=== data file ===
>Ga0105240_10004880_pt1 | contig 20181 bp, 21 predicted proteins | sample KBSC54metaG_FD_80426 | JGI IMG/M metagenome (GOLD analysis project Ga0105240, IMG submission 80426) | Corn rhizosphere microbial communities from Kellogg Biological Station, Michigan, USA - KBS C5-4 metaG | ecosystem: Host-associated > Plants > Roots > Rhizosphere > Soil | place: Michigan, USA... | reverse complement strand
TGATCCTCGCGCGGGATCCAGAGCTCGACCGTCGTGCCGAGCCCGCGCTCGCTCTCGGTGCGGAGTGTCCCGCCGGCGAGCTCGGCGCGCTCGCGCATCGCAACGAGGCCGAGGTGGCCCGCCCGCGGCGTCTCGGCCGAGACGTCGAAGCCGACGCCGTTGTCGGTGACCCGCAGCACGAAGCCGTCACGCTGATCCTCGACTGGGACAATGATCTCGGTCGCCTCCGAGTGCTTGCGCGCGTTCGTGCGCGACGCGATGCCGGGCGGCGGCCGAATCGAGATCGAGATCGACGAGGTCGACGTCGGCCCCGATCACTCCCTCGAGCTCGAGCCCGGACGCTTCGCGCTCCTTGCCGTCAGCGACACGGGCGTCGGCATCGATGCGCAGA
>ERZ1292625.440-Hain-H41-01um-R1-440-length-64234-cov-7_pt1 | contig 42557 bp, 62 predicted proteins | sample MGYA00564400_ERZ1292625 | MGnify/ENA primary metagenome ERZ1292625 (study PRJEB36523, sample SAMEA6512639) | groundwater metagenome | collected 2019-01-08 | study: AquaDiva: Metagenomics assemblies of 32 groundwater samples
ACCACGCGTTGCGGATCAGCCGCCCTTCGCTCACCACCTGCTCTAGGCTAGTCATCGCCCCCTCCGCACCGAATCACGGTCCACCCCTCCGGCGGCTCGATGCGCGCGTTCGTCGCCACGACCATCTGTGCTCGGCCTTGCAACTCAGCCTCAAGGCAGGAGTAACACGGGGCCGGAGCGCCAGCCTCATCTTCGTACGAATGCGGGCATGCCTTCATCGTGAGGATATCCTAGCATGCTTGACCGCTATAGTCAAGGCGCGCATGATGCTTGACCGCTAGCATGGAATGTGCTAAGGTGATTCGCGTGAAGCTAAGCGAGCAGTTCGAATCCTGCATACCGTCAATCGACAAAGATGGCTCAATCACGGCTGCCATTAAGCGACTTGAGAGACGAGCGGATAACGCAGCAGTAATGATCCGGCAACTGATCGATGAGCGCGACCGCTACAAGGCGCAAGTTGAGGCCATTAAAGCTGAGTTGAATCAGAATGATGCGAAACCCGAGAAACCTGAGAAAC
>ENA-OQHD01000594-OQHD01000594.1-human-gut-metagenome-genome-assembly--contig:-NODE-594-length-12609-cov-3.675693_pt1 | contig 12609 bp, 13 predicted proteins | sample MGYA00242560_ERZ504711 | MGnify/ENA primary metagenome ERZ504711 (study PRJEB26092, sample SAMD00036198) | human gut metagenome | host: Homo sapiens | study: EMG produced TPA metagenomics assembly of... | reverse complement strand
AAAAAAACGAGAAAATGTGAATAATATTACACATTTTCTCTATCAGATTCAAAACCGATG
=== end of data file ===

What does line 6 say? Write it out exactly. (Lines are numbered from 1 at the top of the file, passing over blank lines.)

AAAAAAACGAGAAAATGTGAATAATATTACACATTTTCTCTATCAGATTCAAAACCGATG